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  1. #26
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    Quote Originally Posted by shiggy View Post
    A higher stem solves both issues.
    Not really though. It's the upturned angle of the levers that's critical. It keeps the hands from sliding forward on the hoods in technical sections. Bart Wellens Ridley.
    Attached Thumbnails Attached Thumbnails Anyone else feel awkward on drop bars...switch to flats?-bart-wellens-ridley-x-night-cyclocross-bike-img_9649_11.jpg  

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  2. #27
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    What kind of change in your stem do you need to switch to flat bars from drops with relative reach? +30mm?
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  3. #28
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    30mm is the recommended but I have a feeling this all bs as most "rules of thumb" are. You probably have to measure where you hands end up from the saddle (just deciede on a point) and then also consider how the changed hand angle affects comfort. On my regular riser bar on my commuter I feel to stretched out and too low, but if i put my hands as if I had some barends pointing straight ahead on that same bar in the middle of the grips it feels ultra comfy and not at all low or stretched out.

    So I guess it depends. Mock something up and take measurements before you buy. I've been spending all week trying to figure out how to get drop bars ona mtb frame.

    I got one of those cheap crappy adjustable angle stems just for this. Maybe you should too.
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  4. #29
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    So Im on a 120mm stem with cowbell drops. Got a 140mm stem on the way to use with flat bars. Hoping I get enough reach out of them to make them work.

    Anyone feel any decreased performance with flat bars? Handling, climbing, sprinting?

    Obviously in the wind your going to have to use more power with flat bars....

    And what width bars are people using? This will be for my race bike. So I need to be able to cut corners near tape and not get tangled in a mass start. Im thinking 600-620...
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  5. #30
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    Quote Originally Posted by Rivet View Post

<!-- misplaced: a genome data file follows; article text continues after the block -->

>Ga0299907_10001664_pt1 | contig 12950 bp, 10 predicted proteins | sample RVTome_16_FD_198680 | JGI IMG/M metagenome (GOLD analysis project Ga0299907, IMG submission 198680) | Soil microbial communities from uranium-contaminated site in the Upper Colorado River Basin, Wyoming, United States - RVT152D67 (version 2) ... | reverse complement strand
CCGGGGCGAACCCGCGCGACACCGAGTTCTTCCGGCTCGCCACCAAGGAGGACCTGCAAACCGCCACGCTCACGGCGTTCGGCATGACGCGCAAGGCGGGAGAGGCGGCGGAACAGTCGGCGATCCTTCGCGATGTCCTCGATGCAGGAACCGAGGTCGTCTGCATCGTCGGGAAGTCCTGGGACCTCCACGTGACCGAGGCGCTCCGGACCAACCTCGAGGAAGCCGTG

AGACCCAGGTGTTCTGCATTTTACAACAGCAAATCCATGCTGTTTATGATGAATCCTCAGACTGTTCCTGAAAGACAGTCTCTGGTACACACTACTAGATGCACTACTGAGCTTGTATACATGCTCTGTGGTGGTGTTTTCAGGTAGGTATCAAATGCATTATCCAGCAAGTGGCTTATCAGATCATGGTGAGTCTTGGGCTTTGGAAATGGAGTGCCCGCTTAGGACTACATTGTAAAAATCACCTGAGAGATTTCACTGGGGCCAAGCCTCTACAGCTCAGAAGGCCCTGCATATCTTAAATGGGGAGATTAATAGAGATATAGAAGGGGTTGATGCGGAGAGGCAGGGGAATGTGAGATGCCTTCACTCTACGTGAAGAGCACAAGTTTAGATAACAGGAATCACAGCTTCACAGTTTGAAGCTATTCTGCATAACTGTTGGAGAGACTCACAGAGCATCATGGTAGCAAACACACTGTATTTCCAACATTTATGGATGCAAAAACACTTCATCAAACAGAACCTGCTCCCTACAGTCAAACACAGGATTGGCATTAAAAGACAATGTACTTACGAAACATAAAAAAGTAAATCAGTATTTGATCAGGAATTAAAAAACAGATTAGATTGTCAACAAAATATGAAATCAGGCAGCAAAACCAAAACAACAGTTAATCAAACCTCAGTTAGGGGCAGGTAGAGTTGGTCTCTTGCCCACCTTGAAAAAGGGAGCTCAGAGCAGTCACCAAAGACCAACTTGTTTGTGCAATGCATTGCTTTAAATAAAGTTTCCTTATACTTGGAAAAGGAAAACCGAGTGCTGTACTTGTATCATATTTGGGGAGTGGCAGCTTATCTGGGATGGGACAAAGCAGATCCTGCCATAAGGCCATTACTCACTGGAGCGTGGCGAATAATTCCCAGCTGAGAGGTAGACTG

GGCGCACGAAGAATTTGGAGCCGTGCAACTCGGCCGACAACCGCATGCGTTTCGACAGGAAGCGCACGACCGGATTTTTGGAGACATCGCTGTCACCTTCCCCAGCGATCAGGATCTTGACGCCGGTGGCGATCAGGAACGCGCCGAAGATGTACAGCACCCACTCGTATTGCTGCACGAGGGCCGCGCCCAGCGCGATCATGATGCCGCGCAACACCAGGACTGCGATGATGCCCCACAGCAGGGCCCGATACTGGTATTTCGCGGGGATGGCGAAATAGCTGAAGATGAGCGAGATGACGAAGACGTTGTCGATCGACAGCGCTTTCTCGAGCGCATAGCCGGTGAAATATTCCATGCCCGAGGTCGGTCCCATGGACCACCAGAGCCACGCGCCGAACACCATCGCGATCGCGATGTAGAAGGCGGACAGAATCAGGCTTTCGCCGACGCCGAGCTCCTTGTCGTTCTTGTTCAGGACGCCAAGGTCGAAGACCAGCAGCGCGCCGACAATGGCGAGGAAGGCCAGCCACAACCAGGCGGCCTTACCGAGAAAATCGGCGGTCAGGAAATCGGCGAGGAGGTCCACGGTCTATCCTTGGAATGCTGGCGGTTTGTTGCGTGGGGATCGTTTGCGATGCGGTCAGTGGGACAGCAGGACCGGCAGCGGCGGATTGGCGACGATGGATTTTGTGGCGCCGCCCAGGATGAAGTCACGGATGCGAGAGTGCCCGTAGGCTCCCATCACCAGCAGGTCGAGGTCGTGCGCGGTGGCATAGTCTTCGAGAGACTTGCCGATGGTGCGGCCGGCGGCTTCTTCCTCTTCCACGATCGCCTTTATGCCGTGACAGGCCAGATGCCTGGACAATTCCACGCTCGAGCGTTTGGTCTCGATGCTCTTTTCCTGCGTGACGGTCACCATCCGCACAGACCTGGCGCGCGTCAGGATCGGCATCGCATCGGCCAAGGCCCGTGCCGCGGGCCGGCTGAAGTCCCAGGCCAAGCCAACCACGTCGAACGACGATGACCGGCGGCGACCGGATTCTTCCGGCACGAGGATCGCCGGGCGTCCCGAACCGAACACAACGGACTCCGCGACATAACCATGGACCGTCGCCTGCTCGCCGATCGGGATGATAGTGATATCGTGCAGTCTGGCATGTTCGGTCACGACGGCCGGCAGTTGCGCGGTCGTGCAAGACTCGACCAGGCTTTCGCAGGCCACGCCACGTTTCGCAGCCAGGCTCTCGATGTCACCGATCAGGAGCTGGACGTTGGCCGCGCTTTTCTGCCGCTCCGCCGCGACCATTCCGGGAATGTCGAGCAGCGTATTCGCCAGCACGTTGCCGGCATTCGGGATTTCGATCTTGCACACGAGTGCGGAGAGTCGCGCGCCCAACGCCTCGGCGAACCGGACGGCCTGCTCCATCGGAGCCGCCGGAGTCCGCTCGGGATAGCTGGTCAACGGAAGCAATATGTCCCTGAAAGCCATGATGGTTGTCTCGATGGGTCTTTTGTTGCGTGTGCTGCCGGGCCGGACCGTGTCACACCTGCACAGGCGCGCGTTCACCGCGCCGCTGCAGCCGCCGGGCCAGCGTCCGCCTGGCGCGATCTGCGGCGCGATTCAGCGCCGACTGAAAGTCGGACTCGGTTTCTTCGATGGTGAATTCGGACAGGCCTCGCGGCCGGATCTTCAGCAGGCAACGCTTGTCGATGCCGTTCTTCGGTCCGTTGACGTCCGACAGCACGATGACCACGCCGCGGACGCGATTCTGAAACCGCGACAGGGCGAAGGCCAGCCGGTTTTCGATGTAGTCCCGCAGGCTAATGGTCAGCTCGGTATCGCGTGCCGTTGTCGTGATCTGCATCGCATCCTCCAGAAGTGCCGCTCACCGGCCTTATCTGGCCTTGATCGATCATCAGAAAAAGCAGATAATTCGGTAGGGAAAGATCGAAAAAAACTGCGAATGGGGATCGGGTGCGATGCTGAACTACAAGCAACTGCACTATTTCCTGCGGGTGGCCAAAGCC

Not really though. It's the upturned angle of the levers that's critical. It keeps the hands from sliding forward on the hoods in technical sections. Bart Wellens Ridley.
    Well, a higher stem negates the need to run the levers higher AND provides a more secure grip in the drops. Having the levers that high, for 'cross or the road, basically makes the drops unusable.

    I really do not understand the use of the hoods as the main position for 'cross. With the bars at a proper height , and the levers mounted low, the drops are the power and control position.
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  6. #31
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    anyone want to sell your drop setup cheap? I hope to build a cross bike for next season. After spending a lot of training time on the road, I'm pretty comfortable with drop bars. For CX, I'm only using drop position for straights. On the bike I used last weekend, the braking was strong enough I about ate it using brakes from the drops so just went back to hoods. I feel much more nimble on the hoods than drops. Probably will have to fix that for criteriums next season
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  7. #32
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    I thought I was going to die my first couple times in the drops on my cx bike (never having ridden a non-mtb before). now I find myself in the drops >80% of the time if not higher. I think it can just take getting used to. and I'm envious of people feeling they have good braking from the hoods.

  8. #33
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    I ordered the stem on tuesday. Just today I have decided that I will not be able to get enough reach... If I imitate my MTB 100%, reach will still be too short for me for CX.

    Im going to stick with my drop bars for now.

    Chainthruster, I feel you man. I cant ride on my hoods comfortably and I dont know how most people do. I am always in the drops when handling my bike during racing. The only time I get on the hoods is on the flats.
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  9. #34
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    For those here that use and ride the drops, are any of your cross bikes set up with Halter Tops remote brake levers?

    For those that are uncomfortable in the drops, how much of a factor is your neck position for being able to look 50 feet or more in front of you? Part of my discomfort is the extreme neck contortion needed to see dwn the road. Having to were glasses makes it even more difficult.

  10. #35
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    I don't use any remote brake levers. I have my handlebars at a comfortable height for me off-road, which is a bit more conservative than my road position. IMHO, if you need to use secondary brake levers and contort your neck painfully on a handlebar setup, it's wrong. Put 'em where they make sense for your body.
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  11. #36